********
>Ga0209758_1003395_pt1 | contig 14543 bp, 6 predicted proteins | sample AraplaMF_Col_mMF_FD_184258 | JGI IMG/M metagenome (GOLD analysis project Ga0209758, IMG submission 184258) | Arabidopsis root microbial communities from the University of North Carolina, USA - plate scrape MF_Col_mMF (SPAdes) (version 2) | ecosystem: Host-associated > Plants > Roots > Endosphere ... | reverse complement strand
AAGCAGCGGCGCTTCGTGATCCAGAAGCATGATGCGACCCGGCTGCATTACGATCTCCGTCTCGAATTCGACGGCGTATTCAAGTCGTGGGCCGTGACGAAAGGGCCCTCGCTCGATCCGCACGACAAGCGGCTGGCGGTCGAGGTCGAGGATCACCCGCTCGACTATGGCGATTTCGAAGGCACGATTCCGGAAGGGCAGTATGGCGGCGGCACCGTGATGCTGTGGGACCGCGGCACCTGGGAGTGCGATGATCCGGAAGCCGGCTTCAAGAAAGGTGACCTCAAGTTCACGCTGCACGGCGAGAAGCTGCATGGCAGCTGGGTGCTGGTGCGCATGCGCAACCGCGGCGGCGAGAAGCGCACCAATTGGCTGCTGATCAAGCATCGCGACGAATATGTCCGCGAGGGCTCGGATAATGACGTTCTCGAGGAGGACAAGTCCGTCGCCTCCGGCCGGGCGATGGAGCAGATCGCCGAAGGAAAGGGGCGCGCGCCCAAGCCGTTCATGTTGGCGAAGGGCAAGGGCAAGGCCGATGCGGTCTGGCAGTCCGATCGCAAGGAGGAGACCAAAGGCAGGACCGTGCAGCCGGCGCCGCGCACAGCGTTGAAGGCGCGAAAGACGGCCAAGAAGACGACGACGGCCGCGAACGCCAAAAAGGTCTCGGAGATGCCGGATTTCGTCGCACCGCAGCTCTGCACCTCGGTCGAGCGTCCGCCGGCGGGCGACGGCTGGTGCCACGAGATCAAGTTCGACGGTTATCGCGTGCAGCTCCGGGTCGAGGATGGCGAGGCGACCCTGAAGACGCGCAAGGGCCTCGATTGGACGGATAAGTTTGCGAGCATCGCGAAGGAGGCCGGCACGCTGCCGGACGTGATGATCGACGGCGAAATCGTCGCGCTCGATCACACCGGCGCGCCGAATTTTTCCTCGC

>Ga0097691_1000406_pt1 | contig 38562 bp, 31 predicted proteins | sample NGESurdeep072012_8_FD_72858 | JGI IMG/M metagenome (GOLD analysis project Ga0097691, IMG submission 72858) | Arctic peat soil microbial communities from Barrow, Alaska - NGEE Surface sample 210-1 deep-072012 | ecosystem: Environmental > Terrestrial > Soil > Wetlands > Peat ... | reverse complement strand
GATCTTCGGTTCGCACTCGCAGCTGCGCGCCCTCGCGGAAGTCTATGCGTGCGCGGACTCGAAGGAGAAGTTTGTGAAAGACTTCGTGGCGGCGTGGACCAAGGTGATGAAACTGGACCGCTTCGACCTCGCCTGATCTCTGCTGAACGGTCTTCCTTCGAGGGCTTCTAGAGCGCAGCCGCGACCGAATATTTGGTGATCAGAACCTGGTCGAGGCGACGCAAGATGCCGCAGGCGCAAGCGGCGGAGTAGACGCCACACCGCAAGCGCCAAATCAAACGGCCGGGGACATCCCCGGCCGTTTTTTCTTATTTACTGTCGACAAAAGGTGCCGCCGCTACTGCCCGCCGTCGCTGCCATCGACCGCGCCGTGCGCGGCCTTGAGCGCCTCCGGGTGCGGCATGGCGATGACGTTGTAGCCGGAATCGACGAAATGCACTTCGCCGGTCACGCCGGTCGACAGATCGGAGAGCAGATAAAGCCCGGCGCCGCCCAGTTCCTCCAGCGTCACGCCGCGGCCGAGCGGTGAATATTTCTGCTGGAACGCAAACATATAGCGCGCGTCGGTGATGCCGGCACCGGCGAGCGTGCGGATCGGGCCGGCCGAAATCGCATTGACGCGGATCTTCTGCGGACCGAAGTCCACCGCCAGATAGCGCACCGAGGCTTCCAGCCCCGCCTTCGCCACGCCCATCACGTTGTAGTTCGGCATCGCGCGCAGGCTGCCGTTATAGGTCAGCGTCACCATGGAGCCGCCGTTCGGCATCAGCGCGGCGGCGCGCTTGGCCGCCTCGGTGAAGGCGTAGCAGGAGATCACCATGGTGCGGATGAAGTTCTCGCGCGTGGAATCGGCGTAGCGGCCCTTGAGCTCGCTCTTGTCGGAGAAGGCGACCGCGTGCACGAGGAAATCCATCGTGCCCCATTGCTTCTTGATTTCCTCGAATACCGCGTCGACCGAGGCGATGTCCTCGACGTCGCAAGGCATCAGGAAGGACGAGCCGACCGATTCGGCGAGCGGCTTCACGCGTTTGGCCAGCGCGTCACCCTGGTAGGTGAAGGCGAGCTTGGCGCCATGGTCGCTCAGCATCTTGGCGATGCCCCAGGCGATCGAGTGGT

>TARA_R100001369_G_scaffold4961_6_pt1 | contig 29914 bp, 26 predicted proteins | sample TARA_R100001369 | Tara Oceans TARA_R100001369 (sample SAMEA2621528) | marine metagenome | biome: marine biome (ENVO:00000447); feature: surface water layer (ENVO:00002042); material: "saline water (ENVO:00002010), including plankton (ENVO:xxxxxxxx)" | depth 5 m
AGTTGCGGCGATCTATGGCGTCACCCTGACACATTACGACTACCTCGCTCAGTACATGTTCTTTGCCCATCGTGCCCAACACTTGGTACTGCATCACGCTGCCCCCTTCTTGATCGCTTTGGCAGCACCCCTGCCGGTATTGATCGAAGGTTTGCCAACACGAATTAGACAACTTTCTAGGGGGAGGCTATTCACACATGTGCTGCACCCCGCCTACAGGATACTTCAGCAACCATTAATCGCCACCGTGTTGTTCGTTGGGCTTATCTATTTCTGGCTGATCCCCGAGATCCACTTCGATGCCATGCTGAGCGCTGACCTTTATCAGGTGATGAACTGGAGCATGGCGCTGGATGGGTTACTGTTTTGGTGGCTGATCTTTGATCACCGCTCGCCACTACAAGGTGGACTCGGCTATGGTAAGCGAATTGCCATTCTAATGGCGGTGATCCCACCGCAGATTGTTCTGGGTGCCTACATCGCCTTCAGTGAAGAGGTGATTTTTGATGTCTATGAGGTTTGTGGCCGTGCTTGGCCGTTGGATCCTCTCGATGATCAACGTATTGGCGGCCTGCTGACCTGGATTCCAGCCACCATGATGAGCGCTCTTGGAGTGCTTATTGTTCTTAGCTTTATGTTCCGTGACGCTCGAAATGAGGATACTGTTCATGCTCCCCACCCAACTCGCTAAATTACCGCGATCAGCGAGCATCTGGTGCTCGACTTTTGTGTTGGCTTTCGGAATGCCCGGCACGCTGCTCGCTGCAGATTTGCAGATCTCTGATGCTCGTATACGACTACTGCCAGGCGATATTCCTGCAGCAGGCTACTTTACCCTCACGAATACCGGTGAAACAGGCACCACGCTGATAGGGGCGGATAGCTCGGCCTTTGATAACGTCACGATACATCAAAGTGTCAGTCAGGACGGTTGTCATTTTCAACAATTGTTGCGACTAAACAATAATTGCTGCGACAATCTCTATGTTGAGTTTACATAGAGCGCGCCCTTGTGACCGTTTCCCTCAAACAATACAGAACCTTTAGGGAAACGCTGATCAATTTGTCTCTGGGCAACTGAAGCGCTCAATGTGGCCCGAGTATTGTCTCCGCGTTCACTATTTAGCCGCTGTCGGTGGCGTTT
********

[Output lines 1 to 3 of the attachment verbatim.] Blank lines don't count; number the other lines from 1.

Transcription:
>Ga0209758_1003395_pt1 | contig 14543 bp, 6 predicted proteins | sample AraplaMF_Col_mMF_FD_184258 | JGI IMG/M metagenome (GOLD analysis project Ga0209758, IMG submission 184258) | Arabidopsis root microbial communities from the University of North Carolina, USA - plate scrape MF_Col_mMF (SPAdes) (version 2) | ecosystem: Host-associated > Plants > Roots > Endosphere ... | reverse complement strand
AAGCAGCGGCGCTTCGTGATCCAGAAGCATGATGCGACCCGGCTGCATTACGATCTCCGTCTCGAATTCGACGGCGTATTCAAGTCGTGGGCCGTGACGAAAGGGCCCTCGCTCGATCCGCACGACAAGCGGCTGGCGGTCGAGGTCGAGGATCACCCGCTCGACTATGGCGATTTCGAAGGCACGATTCCGGAAGGGCAGTATGGCGGCGGCACCGTGATGCTGTGGGACCGCGGCACCTGGGAGTGCGATGATCCGGAAGCCGGCTTCAAGAAAGGTGACCTCAAGTTCACGCTGCACGGCGAGAAGCTGCATGGCAGCTGGGTGCTGGTGCGCATGCGCAACCGCGGCGGCGAGAAGCGCACCAATTGGCTGCTGATCAAGCATCGCGACGAATATGTCCGCGAGGGCTCGGATAATGACGTTCTCGAGGAGGACAAGTCCGTCGCCTCCGGCCGGGCGATGGAGCAGATCGCCGAAGGAAAGGGGCGCGCGCCCAAGCCGTTCATGTTGGCGAAGGGCAAGGGCAAGGCCGATGCGGTCTGGCAGTCCGATCGCAAGGAGGAGACCAAAGGCAGGACCGTGCAGCCGGCGCCGCGCACAGCGTTGAAGGCGCGAAAGACGGCCAAGAAGACGACGACGGCCGCGAACGCCAAAAAGGTCTCGGAGATGCCGGATTTCGTCGCACCGCAGCTCTGCACCTCGGTCGAGCGTCCGCCGGCGGGCGACGGCTGGTGCCACGAGATCAAGTTCGACGGTTATCGCGTGCAGCTCCGGGTCGAGGATGGCGAGGCGACCCTGAAGACGCGCAAGGGCCTCGATTGGACGGATAAGTTTGCGAGCATCGCGAAGGAGGCCGGCACGCTGCCGGACGTGATGATCGACGGCGAAATCGTCGCGCTCGATCACACCGGCGCGCCGAATTTTTCCTCGC

>Ga0097691_1000406_pt1 | contig 38562 bp, 31 predicted proteins | sample NGESurdeep072012_8_FD_72858 | JGI IMG/M metagenome (GOLD analysis project Ga0097691, IMG submission 72858) | Arctic peat soil microbial communities from Barrow, Alaska - NGEE Surface sample 210-1 deep-072012 | ecosystem: Environmental > Terrestrial > Soil > Wetlands > Peat ... | reverse complement strand